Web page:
Windy? Expert landing advice

Feb 02, 2014 9 Comments by

A common landing mistake is pointing the fuselage toward the runway during the approach in a crosswind. Note that while an airplane will crab into a cross-wind, it will continue to fly in a straight line as long as the wings are level. Therefore, rather than pointing the fuselage where you want the plane to go, you must track where the airplane as a whole is traveling, irrespective of the fuselage, when in a crosswind. People debate every year about how to use the controls to correct for crosswind drift during landing. Yet, if they knew to guide the airplane as a whole (versus pointing it), they wouldn’t have to correct for wind drift in the first place (and would have more time to improve in other areas!). So, rather than trying to guess-timate the plane’s track over the ground, project where the airplane as a whole is traveling (relative to yourself), and you’ll be able to recognize deviations during the approach before they become otherwise obvious. The tiny corrections needed to perfect the centerline when it comes into view will then be negligible.   BY DAVE SCOTT

Fixed-Wing Flight School

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9 Responses to “Windy? Expert landing advice”

  1. Bob Hoover says:

    This is an effective approach but there are some aircraft that also require rudder to line up before touchdown. Then aileron into wind. In a strong crosswind it is best to touchdown on one wheel first. This is the technique used in full scale aircraft. Usually not required by small rc planes however I enjoy the challenge.

  2. CanDo says:

    Bob, many thanks for your expert advice!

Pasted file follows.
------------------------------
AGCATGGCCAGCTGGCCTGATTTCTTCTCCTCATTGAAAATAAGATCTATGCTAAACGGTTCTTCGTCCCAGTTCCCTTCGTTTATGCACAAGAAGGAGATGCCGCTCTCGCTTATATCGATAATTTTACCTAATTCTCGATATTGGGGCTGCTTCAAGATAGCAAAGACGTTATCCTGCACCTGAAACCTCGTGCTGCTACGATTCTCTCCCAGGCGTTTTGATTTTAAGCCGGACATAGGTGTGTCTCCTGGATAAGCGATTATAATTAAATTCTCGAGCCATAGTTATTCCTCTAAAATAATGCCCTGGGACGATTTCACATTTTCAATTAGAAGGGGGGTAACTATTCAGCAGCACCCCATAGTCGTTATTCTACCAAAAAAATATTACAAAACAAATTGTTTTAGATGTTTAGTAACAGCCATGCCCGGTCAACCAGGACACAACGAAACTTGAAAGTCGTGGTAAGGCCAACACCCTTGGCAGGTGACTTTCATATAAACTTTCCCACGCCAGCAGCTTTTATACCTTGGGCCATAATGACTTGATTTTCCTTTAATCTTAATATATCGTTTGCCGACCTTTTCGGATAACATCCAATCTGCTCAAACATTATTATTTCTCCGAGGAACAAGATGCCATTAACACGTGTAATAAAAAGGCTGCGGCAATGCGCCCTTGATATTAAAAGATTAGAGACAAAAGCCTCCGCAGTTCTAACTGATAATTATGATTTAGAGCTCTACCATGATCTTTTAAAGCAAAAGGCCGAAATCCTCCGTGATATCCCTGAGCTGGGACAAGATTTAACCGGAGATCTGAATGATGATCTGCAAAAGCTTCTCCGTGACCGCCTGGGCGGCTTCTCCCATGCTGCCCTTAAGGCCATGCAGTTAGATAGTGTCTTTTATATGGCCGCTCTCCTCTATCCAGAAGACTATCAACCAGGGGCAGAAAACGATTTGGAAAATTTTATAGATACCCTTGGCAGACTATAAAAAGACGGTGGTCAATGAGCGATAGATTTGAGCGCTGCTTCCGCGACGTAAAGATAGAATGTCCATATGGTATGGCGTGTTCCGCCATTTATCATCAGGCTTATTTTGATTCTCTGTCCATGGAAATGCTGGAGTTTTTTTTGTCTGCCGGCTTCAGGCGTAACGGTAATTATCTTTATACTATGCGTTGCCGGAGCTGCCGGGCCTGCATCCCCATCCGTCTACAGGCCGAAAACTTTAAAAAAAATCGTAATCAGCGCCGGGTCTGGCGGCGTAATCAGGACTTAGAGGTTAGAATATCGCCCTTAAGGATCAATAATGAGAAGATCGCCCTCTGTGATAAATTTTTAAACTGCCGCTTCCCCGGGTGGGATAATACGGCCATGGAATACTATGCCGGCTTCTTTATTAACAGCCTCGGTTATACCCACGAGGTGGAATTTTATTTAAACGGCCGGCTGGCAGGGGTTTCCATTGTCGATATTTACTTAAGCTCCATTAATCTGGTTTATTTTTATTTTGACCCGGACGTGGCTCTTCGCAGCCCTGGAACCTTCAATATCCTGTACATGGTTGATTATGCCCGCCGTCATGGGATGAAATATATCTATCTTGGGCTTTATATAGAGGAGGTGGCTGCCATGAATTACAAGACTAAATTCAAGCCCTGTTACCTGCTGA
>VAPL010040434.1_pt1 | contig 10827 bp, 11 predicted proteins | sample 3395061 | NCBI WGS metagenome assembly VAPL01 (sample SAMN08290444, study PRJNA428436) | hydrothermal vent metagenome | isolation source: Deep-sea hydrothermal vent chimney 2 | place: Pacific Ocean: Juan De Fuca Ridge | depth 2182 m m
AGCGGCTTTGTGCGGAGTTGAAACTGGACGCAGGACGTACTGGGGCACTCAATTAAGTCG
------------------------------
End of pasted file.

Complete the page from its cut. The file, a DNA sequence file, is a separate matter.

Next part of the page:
3. Mike says:

    Move to Oklahoma and you’ll learn all about crosswinds. If it ever stops blowing suddenly we’ll all fall down! We routinely fly in 20 mph winds and in my case my first solo flight was made in a 45 degree 20 mph crosswind. Wind is scary to a lot of fliers living in calmer areas but if you take the time you can easily learn to use the wind to your advantage. Just my 2 cents. Great article too!

  4. Brian Fahrlander says:

    The B-52 solved this: that bicycle landing gear could be ON the runway, while the plane faced into the WIND!

    Now THAT is some brilliant thinking! (Especially when you’re loaded with bombs!)

  5. Tyler says:

    Yep. To elaborate on Bob Hoover’s point, the rudder is used to turn the nose toward the runway centreline, and banking into the wind keeps the plane from drifting across the runway. This results in the upwind wheel landing first. In addition, particularly strong winds often demand a higher than normal landing speed, and when taxiing, it is best to position the controls such that lift is minimised on the upwind wing – e.g., with a right tailwind, having ailerons in a left-bank position (such that the right aileron is down) minimises the chance of the aeroplane being lifted by the wind.

  6. Chris says:

    I too live in Oklahoma and I fly in the wind all the time also! I see lots of guys that won’t, or are afraid of it. I enjoy playing in it, flying backwards, sideways, yeah it gets old sometimes. Also, your plane of choice makes a world of difference! Dad always says, “The airplane don’t know it’s windy…”

  7. Harold says:

    I use Gyros to compensate for wind..also helps in take-offs and landings…

  8. Michael Bullen says:

    This is the dumbest advise I have ever heard. I have been a model airplane pilot for 30 years and a full size pilot for 14 years. Fly the crab until close to touchdown then correct with rudder to square the plane to runway at the same time using aileron to hold center line. Also in crosswind the use of high angles of flaps is not adviseable since this reduces rudder authority.

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